By Esta Epstein and Jonathan Greenblatt
The Jewish New Year presents us with an opportunity to renew ourselves and our world and to look forward to a brighter year ahead. As we gather with friends and family to celebrate the advent of 5782, it is a good moment to take stock of the year that’s passed and to reflect on what we as a people and a society might do to improve our world and ourselves in the year to come.
There’s plenty of uncertainty as we look around us this Rosh Hashanah. The surge of antisemitism in recent years, ADL’s number one priority, played out in our streets during the Israel-Hamas conflict this past May, including in the United States but also around the world. It laid bare the fact that we face the threat of raw antisemitism spawned by the anti-Israel animus emanating from many on the Left and that we cannot relent on our vigilance.
While we hosted a successful virtual rally that brought together more than 30,000 people to hear diverse allies from across the spectrum who pushed back against this antisemitism, we still have a long way to go to create truly inclusive environments where all forms of bigotry are addressed equitably and without hesitation.
This past year has seen the COVID Delta variant slow the anticipated economic recovery and return to normalcy for much of our country. It brought a return to mask mandates and a reminder that the pandemic is not yet behind us. And it sparked an ugly wave of Holocaust trivialization where people drew false equivalencies to the Shoah. ADL has been quick to call this out.
Indeed, the anti-vaxxer protests in America and overseas (which have at times employed Holocaust analogies) and the prevalence of QAnon conspiracy theories are a reminder of the work that needs to be done to push back on extremist lies, especially in the echo chambers created by social media and other digital spaces. They also are a reminder that social media platforms cannot be complicit with extremists who use their platforms to spread disinformation and hate. ADL remains uniquely engaged with all of the major social media companies in order to ensure that these spaces are safe for all, and do not devolve into cesspools of extremism.
But extremism continues to spread seemingly from all sides. No moment exemplified this more than the Jan. 6 insurrection at the US Capitol, the most predictable terror attack in American history. It was a terrifying reminder of the fragile state of our democracy and the ability of extremists, emboldened by false accusations of a “stolen election” amplified on social media, to wreak havoc on our national institutions. The fanaticism and violence we witnessed on that day was a reminder that we cannot take our time-honored democratic institutions for granted. We cannot let domestic extremists gain the upper hand and we must push back strongly on those politicians and others who now claim that the coordinated attack somehow wasn’t as bad as what we all witnessed on that violent day.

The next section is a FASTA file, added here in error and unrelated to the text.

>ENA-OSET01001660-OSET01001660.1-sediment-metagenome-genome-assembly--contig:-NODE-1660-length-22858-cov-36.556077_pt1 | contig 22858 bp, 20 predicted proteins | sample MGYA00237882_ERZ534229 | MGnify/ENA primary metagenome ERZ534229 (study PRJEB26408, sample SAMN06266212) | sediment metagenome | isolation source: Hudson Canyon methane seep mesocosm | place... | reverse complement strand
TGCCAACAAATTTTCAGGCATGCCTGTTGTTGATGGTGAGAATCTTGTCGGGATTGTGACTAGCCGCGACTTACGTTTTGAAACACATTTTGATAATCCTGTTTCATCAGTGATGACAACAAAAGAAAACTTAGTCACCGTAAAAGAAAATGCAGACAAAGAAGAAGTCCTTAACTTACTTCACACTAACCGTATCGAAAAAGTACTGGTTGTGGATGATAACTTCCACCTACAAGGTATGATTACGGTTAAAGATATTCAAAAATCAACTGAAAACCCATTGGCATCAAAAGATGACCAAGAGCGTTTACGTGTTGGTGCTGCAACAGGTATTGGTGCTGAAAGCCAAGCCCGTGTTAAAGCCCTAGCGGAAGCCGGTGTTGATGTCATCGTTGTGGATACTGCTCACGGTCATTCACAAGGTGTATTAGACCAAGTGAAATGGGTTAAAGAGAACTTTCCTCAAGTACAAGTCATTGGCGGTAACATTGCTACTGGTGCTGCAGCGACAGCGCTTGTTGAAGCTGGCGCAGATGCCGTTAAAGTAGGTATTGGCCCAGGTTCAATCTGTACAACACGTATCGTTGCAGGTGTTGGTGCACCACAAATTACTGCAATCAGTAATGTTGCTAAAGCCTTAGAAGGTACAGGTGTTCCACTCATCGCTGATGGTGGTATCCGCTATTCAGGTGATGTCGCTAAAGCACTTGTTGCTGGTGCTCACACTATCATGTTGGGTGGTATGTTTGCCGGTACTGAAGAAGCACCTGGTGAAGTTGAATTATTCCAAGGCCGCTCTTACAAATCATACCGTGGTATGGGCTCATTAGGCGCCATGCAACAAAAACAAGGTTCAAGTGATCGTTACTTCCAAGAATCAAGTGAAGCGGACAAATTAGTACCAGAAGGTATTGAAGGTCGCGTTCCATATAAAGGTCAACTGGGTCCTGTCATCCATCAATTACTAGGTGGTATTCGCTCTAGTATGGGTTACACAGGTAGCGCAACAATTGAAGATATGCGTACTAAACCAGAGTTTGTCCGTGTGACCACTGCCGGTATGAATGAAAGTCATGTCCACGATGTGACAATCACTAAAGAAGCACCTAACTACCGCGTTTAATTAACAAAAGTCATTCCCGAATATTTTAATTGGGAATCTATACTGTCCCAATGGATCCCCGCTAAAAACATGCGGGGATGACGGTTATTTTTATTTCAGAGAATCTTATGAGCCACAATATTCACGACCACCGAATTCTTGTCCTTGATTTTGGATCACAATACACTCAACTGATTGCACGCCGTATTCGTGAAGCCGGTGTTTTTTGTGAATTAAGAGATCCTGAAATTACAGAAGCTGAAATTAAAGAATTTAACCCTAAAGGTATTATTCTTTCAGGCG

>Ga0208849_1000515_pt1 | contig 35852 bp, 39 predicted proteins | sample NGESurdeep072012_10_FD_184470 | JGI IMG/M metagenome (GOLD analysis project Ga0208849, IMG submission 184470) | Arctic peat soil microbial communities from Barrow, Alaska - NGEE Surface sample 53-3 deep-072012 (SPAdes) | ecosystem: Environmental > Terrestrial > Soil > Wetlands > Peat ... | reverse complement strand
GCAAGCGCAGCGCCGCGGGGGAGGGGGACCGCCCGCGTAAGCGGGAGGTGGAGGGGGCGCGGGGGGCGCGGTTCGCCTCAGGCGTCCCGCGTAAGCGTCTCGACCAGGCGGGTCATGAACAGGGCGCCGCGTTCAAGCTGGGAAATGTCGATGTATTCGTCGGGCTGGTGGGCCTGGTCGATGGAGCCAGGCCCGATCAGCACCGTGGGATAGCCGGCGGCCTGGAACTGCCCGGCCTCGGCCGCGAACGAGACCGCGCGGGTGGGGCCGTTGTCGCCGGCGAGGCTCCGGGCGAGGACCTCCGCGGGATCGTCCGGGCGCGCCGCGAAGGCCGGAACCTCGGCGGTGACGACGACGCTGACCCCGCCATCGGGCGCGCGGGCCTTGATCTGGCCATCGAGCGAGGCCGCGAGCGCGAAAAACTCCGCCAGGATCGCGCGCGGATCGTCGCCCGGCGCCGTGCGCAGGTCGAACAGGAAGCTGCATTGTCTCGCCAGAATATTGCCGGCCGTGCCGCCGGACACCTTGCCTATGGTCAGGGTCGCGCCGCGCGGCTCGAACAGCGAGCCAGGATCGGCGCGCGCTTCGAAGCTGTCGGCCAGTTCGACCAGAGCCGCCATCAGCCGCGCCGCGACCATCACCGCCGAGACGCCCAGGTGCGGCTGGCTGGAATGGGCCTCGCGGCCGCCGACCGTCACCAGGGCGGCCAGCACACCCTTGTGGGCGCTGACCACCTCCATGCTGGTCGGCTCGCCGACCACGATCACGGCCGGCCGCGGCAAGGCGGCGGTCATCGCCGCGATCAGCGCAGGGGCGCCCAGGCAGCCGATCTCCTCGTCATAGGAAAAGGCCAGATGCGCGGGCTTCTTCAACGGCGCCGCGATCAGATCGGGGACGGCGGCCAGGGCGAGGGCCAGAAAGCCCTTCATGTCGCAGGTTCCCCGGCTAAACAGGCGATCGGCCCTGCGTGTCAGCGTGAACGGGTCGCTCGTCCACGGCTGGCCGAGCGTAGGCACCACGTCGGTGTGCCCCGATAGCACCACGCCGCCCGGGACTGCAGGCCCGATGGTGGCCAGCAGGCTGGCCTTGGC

Core issues certainly remain. We’ve been reminded time and time again this past year that racism and bigotry are pervasive and can flare during times of unrest and uncertainty. The COVID pandemic brought with it conspiracy theories that Jews were helping to spread the virus. Asian Americans in particular felt the full brunt of accusations that they were responsible for bringing the virus and its variants to America, as the former president and others’ use of racially charged terms to describe the virus spurred anti-AAPI violence and hate crimes. This culminated in the vicious attack in Atlanta this past March where eight people were murdered. As the AAPI community continues to heal from this harm, we are so proud of the role that ADL played to incubate The Asian-American Foundation earlier this year.
And yet the fight for racial justice in America endures. We continue to see efforts to disenfranchise voters of color and undermine voting rights, reminding us that we must redouble our efforts to fight for full equality for everyone in the U.S. The spread of anti-transgender legislation, particularly targeting young people, has underscored the need to fight anti-LGTBQ+ bias wherever we find it. And we expect that the abrupt, disastrous pullout of US troops from Afghanistan and subsequent Taliban takeover of Afghanistan will result in a new refugee crisis. Our country has a moral responsibility to ensure the safe resettlement for those Afghans and their families who helped us over the years.